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Dependent Support Claims in Contested Wills

What are Dependent Support Claims in Contested Wills in NSW?

Dependant Support Claims in Contested Wills, are claims made against a deceased Estate by dependents of the deceased. They are generally made by adults -being either adult children, stepchildren or grandchildren of the deceased under the family provision claim section of the Succession Act.

Dependent Support Claims are claims that the deceased failed to make adequate provision for, a dependent’s proper maintenance, education or advancement in life.

It is taken as a matter of course that parents will make adequate provision for the proper maintenance, education or advancement in life of children under the age of eighteen years, or children who are suffering from a disability. Whether a parent has the same obligation in relation to adult children is a question that has been argued in the Courts over many years, particularly in circumstances where the parent and the adult child have been estranged.

In the New South Wales Court decision of Wheat v Wisbey [2013] NSWSC 537 the Court considered the factors that were to be taken into account when determining, whether the deceased had an obligation to provide for the proper maintenance, education and advancement in life of his adult children.

These factors included the nature and duration of the relationship between the deceased and the adult child, the nature of any obligations owed by the deceased to the adult child, the age of the child as well as the financial resources and financial needs of the adult child.

The Court set out some useful principles to remember when determining family provision claims by adult children including:

– The relationship between the parent and the child changes when the child leaves home. However, a child does not cease to be a natural recipient of parental ties, affection or support as the bonds of childhood are relaxed.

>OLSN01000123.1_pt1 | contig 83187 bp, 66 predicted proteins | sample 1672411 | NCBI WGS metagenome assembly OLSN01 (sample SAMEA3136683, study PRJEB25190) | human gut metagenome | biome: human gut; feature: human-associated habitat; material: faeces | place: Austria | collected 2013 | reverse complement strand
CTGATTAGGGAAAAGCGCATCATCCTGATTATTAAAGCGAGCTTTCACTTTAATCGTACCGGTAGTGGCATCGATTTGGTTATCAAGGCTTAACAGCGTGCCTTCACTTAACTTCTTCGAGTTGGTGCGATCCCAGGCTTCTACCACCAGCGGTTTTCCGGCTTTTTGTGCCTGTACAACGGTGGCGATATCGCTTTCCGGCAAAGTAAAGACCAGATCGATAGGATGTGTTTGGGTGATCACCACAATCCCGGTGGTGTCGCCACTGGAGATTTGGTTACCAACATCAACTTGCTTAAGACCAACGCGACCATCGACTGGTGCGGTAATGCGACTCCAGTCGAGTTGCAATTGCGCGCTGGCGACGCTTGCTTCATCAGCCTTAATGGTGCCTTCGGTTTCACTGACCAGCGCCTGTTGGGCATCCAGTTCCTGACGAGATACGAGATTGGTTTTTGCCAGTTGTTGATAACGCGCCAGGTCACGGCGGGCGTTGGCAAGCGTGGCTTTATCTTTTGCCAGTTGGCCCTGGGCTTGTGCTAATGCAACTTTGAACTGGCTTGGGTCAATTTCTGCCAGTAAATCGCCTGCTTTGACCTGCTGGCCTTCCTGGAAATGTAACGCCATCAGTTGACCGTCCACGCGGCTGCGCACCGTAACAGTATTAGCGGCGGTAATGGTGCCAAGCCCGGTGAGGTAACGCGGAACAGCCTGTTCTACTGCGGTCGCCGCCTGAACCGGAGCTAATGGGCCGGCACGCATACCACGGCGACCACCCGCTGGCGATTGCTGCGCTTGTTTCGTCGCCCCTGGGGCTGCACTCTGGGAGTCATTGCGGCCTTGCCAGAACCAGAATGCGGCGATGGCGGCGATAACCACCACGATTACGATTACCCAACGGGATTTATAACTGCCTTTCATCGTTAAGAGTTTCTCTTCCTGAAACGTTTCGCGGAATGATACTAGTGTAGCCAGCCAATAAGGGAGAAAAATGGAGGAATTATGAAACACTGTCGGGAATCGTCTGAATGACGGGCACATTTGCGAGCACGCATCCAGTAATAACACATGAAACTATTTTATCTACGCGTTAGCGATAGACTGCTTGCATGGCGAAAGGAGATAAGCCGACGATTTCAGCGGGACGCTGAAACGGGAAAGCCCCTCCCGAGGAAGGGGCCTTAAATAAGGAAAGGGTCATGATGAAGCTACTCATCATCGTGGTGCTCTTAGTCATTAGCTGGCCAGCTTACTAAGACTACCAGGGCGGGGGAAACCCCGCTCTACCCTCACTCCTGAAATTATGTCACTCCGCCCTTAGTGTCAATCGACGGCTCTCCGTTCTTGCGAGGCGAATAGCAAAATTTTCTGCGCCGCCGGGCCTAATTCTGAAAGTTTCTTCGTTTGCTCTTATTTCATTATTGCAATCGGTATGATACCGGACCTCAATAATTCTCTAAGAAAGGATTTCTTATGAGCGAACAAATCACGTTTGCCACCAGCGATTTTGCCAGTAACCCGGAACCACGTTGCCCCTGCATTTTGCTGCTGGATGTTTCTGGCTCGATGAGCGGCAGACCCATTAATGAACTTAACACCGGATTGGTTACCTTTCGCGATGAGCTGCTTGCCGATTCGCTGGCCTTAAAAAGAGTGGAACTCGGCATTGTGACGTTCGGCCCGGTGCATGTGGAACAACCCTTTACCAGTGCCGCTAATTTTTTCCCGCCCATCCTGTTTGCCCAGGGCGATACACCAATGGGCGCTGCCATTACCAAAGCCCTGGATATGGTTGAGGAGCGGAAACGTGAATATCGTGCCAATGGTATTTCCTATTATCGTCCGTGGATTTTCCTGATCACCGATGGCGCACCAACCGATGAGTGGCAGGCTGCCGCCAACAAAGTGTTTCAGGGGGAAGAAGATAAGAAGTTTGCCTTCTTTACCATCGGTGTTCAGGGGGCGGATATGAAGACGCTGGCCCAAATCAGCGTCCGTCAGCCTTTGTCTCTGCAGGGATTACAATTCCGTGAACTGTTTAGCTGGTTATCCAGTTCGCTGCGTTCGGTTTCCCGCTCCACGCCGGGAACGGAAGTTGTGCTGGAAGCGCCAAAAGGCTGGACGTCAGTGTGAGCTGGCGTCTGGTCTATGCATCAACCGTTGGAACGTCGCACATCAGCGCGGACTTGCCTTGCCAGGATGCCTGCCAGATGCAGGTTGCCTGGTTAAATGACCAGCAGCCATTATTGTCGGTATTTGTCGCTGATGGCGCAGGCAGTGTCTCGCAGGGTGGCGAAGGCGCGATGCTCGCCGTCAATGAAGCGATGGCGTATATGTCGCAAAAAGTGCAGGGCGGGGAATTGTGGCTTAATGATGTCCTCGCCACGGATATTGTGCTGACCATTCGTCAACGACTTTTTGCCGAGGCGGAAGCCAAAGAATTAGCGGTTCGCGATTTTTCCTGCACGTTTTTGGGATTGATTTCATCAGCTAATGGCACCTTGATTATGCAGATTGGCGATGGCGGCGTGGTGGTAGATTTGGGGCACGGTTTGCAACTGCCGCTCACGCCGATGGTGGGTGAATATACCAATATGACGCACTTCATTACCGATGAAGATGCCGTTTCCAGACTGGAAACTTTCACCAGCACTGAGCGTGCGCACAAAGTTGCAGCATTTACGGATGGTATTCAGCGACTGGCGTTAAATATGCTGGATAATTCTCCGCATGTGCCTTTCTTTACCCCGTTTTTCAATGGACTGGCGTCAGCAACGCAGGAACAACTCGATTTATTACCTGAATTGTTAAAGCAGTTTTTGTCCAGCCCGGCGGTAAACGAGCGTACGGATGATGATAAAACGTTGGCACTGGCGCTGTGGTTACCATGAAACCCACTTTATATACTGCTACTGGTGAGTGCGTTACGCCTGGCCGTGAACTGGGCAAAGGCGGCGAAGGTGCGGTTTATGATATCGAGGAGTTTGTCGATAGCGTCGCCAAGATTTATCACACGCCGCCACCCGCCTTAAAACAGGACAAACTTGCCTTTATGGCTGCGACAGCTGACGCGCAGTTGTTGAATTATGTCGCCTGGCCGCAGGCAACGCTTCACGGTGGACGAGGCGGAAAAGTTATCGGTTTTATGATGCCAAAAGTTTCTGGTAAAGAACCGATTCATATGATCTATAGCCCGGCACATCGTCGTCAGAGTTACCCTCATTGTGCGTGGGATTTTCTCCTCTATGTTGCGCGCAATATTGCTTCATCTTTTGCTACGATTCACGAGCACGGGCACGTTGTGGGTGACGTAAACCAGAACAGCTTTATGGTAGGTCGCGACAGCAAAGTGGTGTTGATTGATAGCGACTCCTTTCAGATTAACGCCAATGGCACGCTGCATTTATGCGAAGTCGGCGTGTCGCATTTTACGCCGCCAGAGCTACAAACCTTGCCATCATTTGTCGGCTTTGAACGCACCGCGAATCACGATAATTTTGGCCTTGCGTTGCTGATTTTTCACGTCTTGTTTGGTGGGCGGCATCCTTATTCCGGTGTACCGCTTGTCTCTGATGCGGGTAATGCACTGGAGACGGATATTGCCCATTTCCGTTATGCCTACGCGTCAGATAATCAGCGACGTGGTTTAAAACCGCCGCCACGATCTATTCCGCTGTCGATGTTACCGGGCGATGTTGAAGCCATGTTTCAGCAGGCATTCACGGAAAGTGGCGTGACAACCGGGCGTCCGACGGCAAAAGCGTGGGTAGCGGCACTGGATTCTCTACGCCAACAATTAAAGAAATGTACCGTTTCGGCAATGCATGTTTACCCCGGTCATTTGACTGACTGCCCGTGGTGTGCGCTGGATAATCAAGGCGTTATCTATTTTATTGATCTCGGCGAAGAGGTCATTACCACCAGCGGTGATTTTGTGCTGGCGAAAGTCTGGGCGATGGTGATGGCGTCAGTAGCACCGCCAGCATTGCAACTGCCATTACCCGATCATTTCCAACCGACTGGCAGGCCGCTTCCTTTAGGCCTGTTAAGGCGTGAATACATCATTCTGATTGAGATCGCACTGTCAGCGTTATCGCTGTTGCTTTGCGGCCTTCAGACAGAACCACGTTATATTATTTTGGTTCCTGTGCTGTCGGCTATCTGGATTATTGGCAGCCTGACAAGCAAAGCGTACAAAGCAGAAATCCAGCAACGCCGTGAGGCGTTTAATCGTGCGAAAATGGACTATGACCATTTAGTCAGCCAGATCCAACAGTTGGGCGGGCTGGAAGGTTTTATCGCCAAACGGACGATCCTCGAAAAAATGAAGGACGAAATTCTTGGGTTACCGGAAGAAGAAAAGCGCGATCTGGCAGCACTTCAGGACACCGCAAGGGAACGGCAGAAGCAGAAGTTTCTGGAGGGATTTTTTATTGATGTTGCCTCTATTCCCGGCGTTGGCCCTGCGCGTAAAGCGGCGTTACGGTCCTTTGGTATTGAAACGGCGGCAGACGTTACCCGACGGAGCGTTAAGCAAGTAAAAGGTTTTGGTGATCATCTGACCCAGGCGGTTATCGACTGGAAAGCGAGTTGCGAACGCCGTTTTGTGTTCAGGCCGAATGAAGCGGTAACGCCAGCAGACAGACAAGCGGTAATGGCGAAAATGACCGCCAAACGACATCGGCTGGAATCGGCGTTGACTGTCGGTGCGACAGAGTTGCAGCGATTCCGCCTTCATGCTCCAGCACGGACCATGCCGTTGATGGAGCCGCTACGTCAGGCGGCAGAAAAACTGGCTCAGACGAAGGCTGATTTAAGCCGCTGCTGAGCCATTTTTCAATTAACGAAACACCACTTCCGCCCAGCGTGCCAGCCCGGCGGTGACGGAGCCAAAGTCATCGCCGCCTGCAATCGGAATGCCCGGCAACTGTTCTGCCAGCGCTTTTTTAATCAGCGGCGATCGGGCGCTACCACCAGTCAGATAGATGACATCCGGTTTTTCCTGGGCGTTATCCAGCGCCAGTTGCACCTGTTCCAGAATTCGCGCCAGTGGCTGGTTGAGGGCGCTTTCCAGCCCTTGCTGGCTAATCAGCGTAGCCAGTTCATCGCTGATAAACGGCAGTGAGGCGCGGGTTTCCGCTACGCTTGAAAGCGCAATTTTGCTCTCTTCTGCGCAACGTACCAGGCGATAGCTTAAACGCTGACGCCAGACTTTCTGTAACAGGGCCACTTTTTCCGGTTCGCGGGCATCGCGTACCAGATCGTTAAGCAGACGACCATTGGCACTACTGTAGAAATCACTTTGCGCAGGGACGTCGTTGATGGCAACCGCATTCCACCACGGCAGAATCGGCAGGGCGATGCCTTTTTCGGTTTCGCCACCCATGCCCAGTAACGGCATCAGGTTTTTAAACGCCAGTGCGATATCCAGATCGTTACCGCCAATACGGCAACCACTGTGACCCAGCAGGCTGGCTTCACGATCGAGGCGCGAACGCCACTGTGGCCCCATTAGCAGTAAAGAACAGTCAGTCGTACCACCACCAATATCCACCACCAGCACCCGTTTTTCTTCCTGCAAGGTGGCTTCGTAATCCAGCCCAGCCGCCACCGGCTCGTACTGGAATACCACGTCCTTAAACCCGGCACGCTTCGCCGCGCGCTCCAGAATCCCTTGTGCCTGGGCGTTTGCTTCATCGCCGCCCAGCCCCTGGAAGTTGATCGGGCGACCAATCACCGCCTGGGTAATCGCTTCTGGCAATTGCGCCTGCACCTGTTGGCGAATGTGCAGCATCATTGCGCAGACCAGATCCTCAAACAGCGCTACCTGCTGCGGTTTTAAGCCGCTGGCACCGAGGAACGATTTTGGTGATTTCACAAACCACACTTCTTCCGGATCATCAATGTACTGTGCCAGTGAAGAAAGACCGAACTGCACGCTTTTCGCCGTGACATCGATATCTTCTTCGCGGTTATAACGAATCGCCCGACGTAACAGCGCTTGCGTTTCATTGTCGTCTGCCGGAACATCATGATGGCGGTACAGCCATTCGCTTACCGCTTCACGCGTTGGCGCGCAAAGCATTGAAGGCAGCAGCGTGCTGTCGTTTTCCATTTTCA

– Ordinarily, the community expects parents to raise and educate their children to the very best of their ability while they remain children; probably to assist them with a tertiary education where that is feasible and where funds allow, provide them with a start in life. The community does not expect a parent, in ordinary circumstances, to provide an unencumbered house or set them up in a position to acquire an unencumbered house.

– Generally, the community does not expect a parent to look after their children for the rest of the child’s life and into retirement. But when a child, even an adult child, falls on hard times the community may expect a parent to provide a buffer against contingencies.

Dependent Support claims are becoming more prevalent in the Courts. If you believe you have not been adequately provided for in your parent’s Estate or you wish to make sure your Estate can defend a Dependent Support Claim then you should seek expert legal advice.

If you need advice on making or defending a Dependent Support Claim or preparing your Estate to withstand a Dependent Support Claim, then you need to seek legal advice.

Graeme Heckenberg is an expert lawyer and has been practising in this area of law for over 25 years.

Contact the law firm here.

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